I’ve learned over the years not to expect thanks after giving a gift. It’s odd to me then that I would forget that simple lesson when I gave birth to my baby last Sunday at noon. Don’t get me wrong, I didn’t expect a shower of words. However, uncharacteristically, I suppose I did expect a simple “how was the labor”.
For it was a pretty big event in my life; after a nearly 8-year gestational period I was able to get an amazingly compact, moving, and complex piece of work that inter-cuts oral history interviews with a play I wrote onto a public broadcasting station. The play is based upon my research with original court testimony about an Orange County desegregation case and was included in a new civil rights curriculum developed for the State in 2009.
I watched my 28:30 documentary with a dear friend, some pizza, and my two small dogs. At 12:35pmish my parents and my sister called to offer their words of joy. My dad, finally, “liked” on something that I created. Hearing the pride in his voice was a great moment for me. I emailed the films editor who I had given a director credit for his phenomenal efforts, because I couldn’t find his phone number to call him.
At 7:30pmish, because I had arranged to give 50 participants a gift copy of the film, I received an email from one participant asking for two extra copies of the dvd followed by some wonderful words for the films editor. I shared her accolades with him. Later she forwarded me an email that she sent out to her friends and colleagues in the community. Since I was not ccd in the email, I have no idea what the response to her email has been. Nor has she shared community reactions with me.
Later I saw a Facebook status appear that stated “Great Job Erica, I saw your film on KOCE.” I was fascinated to watch as four of the films participants liked on it, yet noticed that none of them reached out to me directly. I was happy when five of my dear friends from college Facebooked me to express their pride about what they saw on television.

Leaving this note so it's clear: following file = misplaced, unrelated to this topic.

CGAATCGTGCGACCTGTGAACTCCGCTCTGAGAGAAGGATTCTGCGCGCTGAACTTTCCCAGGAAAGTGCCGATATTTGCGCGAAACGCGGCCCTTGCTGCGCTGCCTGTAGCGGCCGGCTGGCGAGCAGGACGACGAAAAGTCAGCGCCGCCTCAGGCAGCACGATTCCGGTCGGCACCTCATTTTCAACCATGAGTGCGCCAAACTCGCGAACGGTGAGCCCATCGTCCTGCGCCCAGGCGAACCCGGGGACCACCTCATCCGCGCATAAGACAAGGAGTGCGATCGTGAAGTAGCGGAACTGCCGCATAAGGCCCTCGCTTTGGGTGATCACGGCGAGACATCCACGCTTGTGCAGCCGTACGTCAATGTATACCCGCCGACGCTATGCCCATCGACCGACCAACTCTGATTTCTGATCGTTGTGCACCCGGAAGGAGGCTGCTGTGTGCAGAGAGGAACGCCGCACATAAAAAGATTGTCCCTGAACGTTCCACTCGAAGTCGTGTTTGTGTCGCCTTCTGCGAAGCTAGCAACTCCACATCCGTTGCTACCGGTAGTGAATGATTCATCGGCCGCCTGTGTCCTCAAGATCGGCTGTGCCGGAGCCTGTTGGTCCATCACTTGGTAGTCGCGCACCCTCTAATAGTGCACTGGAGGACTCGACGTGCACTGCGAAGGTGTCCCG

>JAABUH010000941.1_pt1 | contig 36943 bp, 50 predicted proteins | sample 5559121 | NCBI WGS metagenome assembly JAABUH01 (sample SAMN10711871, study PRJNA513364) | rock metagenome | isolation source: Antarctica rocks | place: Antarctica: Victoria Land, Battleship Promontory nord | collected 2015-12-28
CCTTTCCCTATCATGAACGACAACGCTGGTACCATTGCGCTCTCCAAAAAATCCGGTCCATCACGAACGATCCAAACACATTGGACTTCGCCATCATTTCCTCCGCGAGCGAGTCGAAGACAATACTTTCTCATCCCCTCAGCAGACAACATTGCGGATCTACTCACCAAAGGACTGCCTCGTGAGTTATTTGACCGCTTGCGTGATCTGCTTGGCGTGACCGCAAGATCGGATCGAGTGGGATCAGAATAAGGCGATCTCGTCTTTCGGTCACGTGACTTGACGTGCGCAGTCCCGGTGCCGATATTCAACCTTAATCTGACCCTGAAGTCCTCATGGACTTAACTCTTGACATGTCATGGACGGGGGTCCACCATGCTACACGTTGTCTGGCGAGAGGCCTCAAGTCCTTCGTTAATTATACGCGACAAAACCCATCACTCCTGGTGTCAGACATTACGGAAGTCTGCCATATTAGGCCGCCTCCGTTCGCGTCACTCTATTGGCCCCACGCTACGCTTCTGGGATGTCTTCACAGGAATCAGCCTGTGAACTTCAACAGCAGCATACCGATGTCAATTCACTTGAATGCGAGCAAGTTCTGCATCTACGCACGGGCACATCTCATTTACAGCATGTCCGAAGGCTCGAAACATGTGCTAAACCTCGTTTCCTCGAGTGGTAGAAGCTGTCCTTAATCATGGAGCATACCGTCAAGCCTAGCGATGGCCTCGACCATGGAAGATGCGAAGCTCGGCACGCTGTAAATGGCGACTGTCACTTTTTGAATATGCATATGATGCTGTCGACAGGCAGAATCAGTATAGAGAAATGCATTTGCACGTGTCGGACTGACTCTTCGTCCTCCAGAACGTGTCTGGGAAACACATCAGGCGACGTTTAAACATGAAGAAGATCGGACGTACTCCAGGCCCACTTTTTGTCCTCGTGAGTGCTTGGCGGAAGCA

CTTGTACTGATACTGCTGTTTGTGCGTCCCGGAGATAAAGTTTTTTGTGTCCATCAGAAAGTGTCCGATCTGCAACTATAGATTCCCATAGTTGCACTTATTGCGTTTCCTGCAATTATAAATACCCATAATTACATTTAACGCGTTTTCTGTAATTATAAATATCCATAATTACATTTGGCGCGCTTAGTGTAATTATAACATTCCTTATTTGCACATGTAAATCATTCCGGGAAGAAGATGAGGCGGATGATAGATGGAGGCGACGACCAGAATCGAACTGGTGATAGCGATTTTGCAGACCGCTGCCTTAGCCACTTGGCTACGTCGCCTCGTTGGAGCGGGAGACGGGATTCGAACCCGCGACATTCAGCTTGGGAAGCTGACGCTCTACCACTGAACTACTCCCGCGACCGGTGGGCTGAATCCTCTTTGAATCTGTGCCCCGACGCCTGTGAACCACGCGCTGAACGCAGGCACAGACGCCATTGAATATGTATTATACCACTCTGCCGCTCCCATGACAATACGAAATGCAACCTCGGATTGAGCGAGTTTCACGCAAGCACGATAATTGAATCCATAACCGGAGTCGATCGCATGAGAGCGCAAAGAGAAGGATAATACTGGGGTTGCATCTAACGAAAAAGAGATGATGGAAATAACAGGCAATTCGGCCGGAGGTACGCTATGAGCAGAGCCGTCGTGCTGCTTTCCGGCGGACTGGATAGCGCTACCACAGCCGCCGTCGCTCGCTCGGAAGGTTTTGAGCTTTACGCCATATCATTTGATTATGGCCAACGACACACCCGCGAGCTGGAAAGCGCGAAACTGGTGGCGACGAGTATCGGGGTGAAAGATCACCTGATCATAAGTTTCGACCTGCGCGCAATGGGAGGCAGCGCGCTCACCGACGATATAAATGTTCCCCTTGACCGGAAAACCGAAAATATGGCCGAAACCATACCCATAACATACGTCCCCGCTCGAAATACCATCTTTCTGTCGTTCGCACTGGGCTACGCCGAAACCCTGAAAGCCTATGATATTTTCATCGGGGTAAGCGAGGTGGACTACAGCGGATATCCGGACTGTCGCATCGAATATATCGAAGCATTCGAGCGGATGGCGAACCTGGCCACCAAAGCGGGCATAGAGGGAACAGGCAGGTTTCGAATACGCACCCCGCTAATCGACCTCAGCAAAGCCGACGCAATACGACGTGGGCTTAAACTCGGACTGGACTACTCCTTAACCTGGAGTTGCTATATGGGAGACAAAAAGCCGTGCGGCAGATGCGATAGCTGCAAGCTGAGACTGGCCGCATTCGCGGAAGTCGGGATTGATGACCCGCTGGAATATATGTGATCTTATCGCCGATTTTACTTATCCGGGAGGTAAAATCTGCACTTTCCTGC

Around 5:30pm on Monday night I received a phone call from a participant and the only positive acknowledgement of my work on the film for the day.
I had a nightmare last Tuesday night where my baby languishes and I am powerless to help her because she really isn’t mine. She belongs to the world, because that is the way I designed it, and I have got to let her go. I don’t expect or need accolades. It’s hard to explain. I don’t need anybody to tell me that the film is “good”. I already know that.
I suppose I yearned to be part of the larger community rather than just the person you email your DVD order to. I am extremely grateful for those who did share their congrats with me, but I realize how foolish of me it was to imbue need onto an inanimate object.
When an archivist works with a community, she has no right to expect to belong to the community she has chosen to document. However I volunteered my efforts for these many years, because of the passion that I developed for the story in graduate school. In my mind I suppose I am still that student, who was disenfranchised at a very early age from the community at-large because of the way I look.
I am happy that I continue to learn and grow as a person, extremely grateful that my employer continues to allow me to pay my mortgage, and thrilled to finally be moving on to tell other stories, because I did MENDEZ V. WESTMINSTER: FAMILIES FOR EQUALITY right. And that is good enough for me.